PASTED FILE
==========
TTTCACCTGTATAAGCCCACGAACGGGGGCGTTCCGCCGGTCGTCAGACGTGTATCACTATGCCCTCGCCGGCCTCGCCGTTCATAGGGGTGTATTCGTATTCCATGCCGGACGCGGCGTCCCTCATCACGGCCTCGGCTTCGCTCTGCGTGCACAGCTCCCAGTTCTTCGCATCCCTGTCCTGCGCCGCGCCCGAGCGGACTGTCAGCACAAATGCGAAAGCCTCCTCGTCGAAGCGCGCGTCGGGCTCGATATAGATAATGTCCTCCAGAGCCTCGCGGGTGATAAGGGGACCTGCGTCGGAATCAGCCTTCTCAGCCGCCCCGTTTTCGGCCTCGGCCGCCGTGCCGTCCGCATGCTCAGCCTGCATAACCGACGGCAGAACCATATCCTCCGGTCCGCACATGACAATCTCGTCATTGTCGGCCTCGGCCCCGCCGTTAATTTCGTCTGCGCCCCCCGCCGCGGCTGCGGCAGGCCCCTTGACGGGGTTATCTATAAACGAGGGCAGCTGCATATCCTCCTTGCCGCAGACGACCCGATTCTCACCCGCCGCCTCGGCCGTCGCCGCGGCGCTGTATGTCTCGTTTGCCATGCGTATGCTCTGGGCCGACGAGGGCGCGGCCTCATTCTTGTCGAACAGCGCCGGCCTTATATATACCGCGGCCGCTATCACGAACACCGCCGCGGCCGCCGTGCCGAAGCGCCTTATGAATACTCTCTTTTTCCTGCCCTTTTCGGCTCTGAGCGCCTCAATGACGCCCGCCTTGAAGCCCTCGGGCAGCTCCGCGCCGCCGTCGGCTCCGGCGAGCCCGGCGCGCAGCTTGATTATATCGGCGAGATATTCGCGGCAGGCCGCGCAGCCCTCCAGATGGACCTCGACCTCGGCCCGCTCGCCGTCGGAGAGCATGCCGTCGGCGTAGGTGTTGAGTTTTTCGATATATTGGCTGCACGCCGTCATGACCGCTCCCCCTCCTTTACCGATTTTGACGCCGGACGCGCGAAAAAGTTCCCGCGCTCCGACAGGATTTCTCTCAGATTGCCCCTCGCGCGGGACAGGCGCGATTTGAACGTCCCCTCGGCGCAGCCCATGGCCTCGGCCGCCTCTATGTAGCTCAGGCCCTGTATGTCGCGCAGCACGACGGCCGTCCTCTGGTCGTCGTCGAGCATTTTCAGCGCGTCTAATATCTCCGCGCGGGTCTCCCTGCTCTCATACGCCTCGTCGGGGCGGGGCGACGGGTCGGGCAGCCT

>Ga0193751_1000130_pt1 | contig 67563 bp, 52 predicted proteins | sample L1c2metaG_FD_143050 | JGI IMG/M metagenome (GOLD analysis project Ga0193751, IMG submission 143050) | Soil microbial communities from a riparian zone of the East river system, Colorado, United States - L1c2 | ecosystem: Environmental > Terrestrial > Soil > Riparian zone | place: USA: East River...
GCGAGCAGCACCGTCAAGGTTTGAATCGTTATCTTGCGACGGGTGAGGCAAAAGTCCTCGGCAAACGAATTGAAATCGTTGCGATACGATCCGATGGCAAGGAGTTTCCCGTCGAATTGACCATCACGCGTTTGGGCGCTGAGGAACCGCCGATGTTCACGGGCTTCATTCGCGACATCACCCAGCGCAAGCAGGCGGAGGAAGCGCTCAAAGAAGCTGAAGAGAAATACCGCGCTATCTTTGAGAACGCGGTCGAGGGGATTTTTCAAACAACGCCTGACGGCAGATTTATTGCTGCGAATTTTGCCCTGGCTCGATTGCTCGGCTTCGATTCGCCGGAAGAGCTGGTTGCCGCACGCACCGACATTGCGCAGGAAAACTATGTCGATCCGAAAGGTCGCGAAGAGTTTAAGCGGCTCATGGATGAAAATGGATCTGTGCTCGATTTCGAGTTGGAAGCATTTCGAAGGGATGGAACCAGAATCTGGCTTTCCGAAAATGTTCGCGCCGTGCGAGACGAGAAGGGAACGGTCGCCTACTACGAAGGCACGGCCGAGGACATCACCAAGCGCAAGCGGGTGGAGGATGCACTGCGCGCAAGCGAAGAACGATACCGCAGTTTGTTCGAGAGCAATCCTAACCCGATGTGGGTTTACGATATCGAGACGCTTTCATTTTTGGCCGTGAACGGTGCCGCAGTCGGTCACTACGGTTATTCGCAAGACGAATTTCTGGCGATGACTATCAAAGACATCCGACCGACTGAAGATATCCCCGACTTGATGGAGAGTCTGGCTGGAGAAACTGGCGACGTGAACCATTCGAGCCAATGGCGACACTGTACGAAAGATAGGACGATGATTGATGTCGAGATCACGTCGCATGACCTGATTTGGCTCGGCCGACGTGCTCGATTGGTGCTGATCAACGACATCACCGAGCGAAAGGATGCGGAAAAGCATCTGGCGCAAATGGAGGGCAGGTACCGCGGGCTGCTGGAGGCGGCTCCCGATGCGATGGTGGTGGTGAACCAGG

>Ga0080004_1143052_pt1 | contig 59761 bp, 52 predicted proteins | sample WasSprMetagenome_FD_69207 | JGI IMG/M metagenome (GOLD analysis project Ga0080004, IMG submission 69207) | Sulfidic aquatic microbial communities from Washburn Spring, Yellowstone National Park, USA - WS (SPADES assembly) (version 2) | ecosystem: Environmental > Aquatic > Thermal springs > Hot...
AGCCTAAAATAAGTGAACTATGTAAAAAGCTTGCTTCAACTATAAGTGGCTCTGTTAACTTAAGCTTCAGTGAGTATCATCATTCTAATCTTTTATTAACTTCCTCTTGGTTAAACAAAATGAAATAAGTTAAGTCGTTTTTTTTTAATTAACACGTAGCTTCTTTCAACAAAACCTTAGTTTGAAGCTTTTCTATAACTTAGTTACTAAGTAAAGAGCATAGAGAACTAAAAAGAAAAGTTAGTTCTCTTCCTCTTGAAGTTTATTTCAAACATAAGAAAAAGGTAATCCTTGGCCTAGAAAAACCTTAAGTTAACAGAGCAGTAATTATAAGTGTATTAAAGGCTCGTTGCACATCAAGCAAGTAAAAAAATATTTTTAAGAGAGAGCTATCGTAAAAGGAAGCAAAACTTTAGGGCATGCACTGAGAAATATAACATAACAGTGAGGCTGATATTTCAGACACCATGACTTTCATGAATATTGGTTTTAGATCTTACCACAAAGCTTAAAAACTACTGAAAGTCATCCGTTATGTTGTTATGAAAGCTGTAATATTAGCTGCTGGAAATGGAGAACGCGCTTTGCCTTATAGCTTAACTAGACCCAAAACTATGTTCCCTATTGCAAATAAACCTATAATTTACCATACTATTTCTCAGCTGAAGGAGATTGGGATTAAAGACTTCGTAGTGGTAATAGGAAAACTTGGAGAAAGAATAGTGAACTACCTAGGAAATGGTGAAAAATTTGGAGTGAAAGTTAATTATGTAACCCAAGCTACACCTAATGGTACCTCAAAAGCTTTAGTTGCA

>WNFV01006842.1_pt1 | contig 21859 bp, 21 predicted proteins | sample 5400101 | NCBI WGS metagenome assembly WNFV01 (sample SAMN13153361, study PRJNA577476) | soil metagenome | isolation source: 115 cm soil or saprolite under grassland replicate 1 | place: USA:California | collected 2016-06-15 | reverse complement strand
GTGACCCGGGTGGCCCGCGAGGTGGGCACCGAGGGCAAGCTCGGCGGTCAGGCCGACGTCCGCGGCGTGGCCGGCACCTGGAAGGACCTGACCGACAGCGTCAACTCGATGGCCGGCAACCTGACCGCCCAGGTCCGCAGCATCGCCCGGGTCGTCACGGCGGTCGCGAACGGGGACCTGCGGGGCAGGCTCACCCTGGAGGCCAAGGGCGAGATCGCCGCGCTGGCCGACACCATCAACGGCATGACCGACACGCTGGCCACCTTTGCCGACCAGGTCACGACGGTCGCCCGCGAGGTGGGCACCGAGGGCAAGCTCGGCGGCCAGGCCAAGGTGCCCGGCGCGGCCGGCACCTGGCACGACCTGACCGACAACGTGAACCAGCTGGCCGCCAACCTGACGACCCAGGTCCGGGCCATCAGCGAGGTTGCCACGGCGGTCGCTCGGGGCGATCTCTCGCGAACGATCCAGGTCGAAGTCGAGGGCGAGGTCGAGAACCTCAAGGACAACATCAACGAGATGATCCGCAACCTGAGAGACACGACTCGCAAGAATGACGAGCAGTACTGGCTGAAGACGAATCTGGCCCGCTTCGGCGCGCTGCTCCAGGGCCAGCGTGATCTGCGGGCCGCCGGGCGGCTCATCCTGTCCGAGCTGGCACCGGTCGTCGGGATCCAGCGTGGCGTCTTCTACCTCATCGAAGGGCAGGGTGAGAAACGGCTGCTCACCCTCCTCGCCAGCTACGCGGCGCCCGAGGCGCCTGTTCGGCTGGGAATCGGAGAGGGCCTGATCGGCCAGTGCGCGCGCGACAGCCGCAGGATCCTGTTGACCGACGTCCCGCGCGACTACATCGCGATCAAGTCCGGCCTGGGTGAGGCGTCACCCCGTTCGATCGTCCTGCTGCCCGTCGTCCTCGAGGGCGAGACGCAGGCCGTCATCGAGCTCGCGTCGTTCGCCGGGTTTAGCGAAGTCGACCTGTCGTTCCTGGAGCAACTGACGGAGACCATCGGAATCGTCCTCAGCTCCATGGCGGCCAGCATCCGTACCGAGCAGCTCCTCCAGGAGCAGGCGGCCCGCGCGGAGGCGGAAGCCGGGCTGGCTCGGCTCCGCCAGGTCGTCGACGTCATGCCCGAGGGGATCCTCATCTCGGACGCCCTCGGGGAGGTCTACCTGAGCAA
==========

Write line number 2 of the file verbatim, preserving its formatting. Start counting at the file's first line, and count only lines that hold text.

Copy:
>Ga0193751_1000130_pt1 | contig 67563 bp, 52 predicted proteins | sample L1c2metaG_FD_143050 | JGI IMG/M metagenome (GOLD analysis project Ga0193751, IMG submission 143050) | Soil microbial communities from a riparian zone of the East river system, Colorado, United States - L1c2 | ecosystem: Environmental > Terrestrial > Soil > Riparian zone | place: USA: East River...